Beyond a certain point complexity is fraud. It's the Airline Ticket Price Axiom. Am I getting the best deal on my airline ticket? How could I know? To map the labyrinth of airline-ticket pricing structure I would have to spend a greater value in time, at the minimum-wage billing rate, than the value of the money I'd save. Or it's the Finnegans Wake Postulate. We all know that Joyce, the old soak, was just scribbling a learned version of what Jack Nicholson typed in The Shining.
Maybe "complexity is fraud" doesn't apply to mathematics or the physical sciences. Nevertheless, when someone creates a system in which you can't tell whether or not you're being fooled, you're being fooled. This is true in the intellectual food chain from the fine arts, literature, and sociology on down.
And Enron was pretty far down—down there among the cunning weasels of ratiocination. What Enron was doing, what caused investors to embrace it in a rapture of baffled awe, was hiding debt. Several friends of mine who work in finance tried to give me a simplified model of the kind of thing Enron would do: Enron would have some business in which it had invested a lot of money. But that business wasn't making a profit. Enron would form a partnership with outside investors. The partnership would buy the business. But almost all the money to buy the business would be lent to the partnership by Enron, usually in the form of stock. Enron would count the sale of that business as income and count the loan to the partnership as an asset. The unprofitable business would disappear from Enron's financial statement, because under accounting conventions, if a mere three percent of capital is brought into a partnership from outside a corporation, then the corporation doesn't have to carry that partnership on its books. Enron's liabilities were turned into black ink.
Enron engendered these partnerships with wild fecundity and in many variations; but some of the most important of them, to stay vital, depended on a high market price for Enron stock. Meanwhile, Arthur Andersen auditors were standing by reciting the only joke that makes accountants laugh: "Q. What's two minus two? A. Whatever the client wants it to be."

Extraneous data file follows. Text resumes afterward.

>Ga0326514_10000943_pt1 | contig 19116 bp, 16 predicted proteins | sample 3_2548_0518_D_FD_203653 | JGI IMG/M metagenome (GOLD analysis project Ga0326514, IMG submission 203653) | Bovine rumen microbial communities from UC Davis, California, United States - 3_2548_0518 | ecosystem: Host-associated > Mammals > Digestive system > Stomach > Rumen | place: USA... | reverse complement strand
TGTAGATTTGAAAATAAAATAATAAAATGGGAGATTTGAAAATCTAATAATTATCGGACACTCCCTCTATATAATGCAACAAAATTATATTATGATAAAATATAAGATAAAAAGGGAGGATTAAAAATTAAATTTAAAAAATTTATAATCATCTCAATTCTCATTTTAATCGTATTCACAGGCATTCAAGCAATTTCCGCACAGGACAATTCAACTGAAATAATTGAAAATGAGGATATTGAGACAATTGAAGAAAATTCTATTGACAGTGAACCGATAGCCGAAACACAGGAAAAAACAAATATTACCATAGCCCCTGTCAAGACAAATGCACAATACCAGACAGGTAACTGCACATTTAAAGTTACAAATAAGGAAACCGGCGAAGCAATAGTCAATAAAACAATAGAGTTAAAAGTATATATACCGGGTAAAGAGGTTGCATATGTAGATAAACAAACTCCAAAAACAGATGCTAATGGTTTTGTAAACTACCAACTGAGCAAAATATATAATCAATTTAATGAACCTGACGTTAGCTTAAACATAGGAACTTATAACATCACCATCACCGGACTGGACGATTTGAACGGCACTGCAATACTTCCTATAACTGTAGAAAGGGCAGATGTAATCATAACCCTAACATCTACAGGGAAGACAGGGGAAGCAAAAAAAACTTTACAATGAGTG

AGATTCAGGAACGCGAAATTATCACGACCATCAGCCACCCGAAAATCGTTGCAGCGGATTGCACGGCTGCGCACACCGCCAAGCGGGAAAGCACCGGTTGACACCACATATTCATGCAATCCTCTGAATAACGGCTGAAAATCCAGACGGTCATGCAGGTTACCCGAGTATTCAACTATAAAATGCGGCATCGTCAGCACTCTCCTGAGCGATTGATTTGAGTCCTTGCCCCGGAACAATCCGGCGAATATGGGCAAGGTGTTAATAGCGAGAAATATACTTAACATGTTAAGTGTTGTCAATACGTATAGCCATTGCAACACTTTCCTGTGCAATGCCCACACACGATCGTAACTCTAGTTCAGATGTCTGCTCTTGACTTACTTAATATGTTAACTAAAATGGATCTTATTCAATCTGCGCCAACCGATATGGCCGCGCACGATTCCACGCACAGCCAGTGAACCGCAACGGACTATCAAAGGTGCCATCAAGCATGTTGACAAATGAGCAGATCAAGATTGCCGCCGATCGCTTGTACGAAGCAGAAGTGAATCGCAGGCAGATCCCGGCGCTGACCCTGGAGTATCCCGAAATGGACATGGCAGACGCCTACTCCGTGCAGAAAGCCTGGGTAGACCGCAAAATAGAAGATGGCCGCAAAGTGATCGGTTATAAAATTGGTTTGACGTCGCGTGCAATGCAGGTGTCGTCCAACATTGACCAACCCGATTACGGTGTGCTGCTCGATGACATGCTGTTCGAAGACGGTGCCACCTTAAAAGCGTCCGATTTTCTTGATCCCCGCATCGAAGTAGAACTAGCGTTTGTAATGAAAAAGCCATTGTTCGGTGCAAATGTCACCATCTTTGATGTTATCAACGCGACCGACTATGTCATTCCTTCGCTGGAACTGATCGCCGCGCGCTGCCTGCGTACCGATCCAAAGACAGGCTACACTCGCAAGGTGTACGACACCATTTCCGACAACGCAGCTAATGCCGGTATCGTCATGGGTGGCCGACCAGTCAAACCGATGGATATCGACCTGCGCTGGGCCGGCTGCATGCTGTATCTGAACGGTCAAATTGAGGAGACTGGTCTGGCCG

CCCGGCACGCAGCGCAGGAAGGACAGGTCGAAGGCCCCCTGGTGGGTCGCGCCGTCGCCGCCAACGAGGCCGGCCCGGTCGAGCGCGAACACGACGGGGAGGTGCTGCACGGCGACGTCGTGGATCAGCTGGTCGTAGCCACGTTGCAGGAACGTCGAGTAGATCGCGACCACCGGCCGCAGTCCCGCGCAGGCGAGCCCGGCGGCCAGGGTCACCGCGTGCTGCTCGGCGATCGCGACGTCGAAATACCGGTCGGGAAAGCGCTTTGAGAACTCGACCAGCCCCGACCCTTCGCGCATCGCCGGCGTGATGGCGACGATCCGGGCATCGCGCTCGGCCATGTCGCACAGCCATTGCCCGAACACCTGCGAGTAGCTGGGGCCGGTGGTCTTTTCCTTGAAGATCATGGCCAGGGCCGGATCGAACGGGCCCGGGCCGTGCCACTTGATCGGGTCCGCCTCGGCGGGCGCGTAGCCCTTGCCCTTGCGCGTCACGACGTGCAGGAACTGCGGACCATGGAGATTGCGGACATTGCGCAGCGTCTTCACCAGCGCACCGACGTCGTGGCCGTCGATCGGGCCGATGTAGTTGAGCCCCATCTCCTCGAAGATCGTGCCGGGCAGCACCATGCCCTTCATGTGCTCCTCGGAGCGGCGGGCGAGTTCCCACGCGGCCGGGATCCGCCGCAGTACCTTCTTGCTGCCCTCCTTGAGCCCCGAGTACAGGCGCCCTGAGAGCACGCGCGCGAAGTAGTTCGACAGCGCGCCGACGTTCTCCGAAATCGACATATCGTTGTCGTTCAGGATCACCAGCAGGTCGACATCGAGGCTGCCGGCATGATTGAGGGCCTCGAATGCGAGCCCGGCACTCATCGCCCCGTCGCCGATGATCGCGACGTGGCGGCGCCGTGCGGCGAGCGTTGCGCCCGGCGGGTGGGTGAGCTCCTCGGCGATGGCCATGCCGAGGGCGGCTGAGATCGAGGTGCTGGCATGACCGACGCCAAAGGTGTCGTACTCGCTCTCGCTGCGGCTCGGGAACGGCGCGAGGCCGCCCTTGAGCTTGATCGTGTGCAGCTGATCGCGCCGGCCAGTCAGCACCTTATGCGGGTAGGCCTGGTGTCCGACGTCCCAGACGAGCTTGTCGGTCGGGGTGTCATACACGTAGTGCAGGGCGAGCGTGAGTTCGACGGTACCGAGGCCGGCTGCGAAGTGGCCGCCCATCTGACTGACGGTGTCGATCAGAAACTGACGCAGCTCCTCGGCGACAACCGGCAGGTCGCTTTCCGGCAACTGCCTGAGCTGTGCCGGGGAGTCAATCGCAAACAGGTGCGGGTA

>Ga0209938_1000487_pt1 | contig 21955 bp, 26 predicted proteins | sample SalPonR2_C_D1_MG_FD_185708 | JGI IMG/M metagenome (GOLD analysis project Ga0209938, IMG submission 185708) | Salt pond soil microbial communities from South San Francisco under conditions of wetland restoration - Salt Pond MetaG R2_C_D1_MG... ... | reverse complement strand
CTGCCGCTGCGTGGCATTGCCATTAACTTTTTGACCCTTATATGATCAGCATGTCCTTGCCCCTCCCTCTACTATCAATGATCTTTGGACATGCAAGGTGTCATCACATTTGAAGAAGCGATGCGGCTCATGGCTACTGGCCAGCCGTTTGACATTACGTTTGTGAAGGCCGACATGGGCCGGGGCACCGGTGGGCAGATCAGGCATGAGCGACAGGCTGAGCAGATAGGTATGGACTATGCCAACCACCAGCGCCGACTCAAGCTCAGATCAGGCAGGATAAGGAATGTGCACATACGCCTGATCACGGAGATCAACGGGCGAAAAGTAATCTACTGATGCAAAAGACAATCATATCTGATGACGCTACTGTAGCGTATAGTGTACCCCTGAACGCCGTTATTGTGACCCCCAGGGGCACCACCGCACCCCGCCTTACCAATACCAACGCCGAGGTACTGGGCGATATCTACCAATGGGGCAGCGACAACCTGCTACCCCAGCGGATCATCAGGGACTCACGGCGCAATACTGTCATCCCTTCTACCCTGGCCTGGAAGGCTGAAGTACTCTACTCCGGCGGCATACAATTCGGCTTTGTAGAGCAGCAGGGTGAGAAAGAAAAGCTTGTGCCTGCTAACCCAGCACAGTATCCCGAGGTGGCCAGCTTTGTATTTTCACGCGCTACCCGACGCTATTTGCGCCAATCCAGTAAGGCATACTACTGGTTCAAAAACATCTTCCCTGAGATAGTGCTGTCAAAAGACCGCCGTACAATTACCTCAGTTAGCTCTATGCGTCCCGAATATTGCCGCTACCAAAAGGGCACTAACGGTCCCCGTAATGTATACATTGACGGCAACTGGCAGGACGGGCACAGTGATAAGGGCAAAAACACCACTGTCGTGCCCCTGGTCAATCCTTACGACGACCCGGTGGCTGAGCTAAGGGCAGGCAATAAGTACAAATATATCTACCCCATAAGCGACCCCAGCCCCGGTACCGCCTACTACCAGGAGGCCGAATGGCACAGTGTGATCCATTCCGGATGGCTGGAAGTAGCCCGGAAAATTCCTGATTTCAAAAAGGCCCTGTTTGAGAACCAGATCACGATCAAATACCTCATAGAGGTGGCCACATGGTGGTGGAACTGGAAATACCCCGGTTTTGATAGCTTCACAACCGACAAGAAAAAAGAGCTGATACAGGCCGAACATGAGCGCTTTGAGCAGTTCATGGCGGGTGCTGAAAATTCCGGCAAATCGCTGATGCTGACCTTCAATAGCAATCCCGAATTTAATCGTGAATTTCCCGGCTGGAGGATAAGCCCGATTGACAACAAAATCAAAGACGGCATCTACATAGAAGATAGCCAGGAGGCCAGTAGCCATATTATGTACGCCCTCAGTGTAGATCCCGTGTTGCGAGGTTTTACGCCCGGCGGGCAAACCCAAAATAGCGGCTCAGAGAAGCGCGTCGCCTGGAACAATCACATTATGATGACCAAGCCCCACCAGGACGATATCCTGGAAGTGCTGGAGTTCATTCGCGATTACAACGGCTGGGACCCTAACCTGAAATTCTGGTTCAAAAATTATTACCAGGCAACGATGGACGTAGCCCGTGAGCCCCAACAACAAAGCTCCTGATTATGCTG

I've got to hurry and hire Arthur Andersen before everyone in the firm gets sent up the river to Club Fed. I'm going to tell my new accountants, "I had this expensive divorce. But I figure you can list it as an asset. Because, believe me, no matter what that divorce cost, it was worth it."
Enron was, by the common if not by the legal definition, defrauding the people who bought its stock. Is there something in the American capitalist system that encourages such fraud? Yes: the regulations against it. Generally accepted accounting principles consist of 144 standards, each requiring a volume of explication. Title 17 of the Code of Federal Regulations, covering commodity and securities exchanges, is 2,330 pages long. Federal tax law runs to 3,778 pages, with an additional 12,888 pages of IRS tax code regulations.
There are plenty of places to hide in this vast briar patch of dos and don'ts. Enron broke the rules of ethics. But the corporation's worst sins seem to have been lawful: the Gordian partnership ties, the tales of profit and growth enhanced for dramatic effect, the taxes avoided by sending revenues on vacation to the Cayman Islands, the freezing of employee 401(k)s in the ice-cube tray of the company's own stock, the auditing firm with about half its Enron fees gained from provision of other accounting services, so that Arthur Andersen accountants were cooking the very books that Arthur Andersen auditors were expected to swallow. And so on. According to The Economist, even Kenneth Lay's eleventh-hour stock sales may not have violated SEC regulations, because Lay was selling the stock to repay personal loans from the corporation; hence insider-trading restrictions did not (for reasons known only to someone who reads and marks with Hi-Liter pens all 2,330 pages of Title 17) apply.